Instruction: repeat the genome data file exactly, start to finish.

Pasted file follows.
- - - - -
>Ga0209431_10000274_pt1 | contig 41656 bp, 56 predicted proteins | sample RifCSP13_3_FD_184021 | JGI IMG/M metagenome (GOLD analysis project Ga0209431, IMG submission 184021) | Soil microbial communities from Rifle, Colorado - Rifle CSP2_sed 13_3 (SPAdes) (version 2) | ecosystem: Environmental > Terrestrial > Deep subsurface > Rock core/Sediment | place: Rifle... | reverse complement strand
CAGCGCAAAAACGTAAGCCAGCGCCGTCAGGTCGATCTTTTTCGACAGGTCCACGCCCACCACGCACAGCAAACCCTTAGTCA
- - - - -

>Ga0209431_10000274_pt1 | contig 41656 bp, 56 predicted proteins | sample RifCSP13_3_FD_184021 | JGI IMG/M metagenome (GOLD analysis project Ga0209431, IMG submission 184021) | Soil microbial communities from Rifle, Colorado - Rifle CSP2_sed 13_3 (SPAdes) (version 2) | ecosystem: Environmental > Terrestrial > Deep subsurface > Rock core/Sediment | place: Rifle... | reverse complement strand
CAGCGCAAAAACGTAAGCCAGCGCCGTCAGGTCGATCTTTTTCGACAGGTCCACGCCCACCACGCACAGCAAACCCTTAGTCA